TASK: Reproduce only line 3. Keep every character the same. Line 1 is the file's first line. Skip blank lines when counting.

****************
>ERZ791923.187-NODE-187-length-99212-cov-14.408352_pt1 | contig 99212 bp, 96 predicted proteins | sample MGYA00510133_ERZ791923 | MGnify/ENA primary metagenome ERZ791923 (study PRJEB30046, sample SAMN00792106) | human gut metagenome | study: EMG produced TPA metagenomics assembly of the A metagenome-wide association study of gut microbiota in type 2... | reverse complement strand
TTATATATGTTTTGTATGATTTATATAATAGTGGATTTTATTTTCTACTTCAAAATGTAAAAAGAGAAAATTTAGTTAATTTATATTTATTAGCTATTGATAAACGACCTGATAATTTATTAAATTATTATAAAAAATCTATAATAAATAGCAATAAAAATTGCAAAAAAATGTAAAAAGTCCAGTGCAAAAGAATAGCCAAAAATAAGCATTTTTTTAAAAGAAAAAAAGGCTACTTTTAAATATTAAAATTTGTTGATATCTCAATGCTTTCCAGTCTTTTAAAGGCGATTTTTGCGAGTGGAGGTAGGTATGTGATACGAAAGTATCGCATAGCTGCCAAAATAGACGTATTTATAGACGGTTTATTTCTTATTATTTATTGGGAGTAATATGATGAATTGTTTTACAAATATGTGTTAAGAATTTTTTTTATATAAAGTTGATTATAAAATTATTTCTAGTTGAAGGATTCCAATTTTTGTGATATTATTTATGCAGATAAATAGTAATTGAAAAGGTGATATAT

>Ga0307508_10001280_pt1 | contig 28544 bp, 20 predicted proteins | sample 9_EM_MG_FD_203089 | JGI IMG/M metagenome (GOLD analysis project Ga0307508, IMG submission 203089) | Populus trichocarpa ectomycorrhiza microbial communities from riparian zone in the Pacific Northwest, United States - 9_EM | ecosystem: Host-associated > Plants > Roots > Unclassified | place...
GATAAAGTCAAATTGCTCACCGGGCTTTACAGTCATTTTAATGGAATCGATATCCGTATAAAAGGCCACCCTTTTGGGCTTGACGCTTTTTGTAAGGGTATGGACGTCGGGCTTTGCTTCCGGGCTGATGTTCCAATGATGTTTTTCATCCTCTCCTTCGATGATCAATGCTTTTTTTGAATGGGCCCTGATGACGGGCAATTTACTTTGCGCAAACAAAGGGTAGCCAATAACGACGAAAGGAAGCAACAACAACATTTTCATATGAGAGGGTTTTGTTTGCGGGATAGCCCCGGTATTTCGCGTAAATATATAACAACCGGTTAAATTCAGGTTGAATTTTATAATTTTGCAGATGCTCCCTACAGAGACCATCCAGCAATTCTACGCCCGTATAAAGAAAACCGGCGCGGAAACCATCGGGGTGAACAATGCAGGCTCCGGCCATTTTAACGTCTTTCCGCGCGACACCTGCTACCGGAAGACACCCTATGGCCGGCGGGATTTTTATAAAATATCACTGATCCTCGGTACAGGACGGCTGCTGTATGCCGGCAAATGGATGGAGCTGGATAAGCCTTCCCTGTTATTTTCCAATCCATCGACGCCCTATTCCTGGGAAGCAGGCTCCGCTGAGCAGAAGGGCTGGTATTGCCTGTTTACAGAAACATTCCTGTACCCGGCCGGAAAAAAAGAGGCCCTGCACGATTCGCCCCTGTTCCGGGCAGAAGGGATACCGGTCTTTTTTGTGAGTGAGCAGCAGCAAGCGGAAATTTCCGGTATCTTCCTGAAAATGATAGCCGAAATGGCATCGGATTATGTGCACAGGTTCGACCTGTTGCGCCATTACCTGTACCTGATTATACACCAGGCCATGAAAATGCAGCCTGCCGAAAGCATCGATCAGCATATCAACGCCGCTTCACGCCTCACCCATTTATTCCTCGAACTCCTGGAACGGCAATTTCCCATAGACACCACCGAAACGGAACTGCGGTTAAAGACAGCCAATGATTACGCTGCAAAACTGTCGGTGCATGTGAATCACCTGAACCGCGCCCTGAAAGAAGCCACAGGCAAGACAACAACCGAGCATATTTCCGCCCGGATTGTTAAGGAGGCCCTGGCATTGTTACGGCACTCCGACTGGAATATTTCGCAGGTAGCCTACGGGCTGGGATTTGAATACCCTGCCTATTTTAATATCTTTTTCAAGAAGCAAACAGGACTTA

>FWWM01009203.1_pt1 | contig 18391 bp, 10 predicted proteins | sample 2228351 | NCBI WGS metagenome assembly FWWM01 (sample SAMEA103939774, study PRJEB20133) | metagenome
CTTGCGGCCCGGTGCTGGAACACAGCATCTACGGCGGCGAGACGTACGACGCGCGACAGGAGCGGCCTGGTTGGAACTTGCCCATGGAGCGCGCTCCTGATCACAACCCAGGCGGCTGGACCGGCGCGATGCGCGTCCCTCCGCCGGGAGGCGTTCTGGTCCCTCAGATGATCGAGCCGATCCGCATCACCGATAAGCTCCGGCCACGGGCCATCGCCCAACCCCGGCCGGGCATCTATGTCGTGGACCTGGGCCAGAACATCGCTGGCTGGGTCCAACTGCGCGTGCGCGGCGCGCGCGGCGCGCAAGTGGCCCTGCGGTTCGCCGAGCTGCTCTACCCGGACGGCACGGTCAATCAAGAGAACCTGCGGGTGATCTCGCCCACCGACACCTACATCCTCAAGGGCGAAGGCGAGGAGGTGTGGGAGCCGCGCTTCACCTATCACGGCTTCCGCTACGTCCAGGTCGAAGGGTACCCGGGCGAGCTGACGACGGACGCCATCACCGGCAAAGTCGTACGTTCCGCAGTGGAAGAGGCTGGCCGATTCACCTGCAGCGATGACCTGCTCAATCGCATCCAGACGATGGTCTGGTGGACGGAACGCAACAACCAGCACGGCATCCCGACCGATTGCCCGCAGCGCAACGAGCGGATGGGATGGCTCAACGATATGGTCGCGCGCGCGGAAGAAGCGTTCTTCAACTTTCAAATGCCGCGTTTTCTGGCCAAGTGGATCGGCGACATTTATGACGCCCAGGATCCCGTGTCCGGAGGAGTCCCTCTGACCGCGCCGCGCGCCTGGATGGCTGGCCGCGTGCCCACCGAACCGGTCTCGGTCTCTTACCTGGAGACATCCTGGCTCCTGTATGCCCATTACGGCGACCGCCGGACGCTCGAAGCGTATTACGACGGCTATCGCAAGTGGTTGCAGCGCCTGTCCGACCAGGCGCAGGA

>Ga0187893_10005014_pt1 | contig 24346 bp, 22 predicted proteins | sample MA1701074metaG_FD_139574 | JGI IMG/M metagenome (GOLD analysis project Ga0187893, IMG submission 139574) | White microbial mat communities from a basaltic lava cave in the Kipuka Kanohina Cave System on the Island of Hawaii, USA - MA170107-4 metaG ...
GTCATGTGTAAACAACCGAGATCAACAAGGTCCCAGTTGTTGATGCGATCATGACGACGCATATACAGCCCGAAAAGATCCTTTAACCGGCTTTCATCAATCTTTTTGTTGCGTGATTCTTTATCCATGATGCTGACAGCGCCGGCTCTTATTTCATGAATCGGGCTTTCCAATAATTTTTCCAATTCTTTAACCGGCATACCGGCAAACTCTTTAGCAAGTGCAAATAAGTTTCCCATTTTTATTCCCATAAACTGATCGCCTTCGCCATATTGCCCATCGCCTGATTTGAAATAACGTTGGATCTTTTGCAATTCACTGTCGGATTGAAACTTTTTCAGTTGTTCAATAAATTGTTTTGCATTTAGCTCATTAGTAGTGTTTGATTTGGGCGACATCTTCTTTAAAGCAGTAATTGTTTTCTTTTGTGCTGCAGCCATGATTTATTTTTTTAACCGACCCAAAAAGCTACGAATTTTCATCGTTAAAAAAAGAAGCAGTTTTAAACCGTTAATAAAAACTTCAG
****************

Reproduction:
>Ga0307508_10001280_pt1 | contig 28544 bp, 20 predicted proteins | sample 9_EM_MG_FD_203089 | JGI IMG/M metagenome (GOLD analysis project Ga0307508, IMG submission 203089) | Populus trichocarpa ectomycorrhiza microbial communities from riparian zone in the Pacific Northwest, United States - 9_EM | ecosystem: Host-associated > Plants > Roots > Unclassified | place...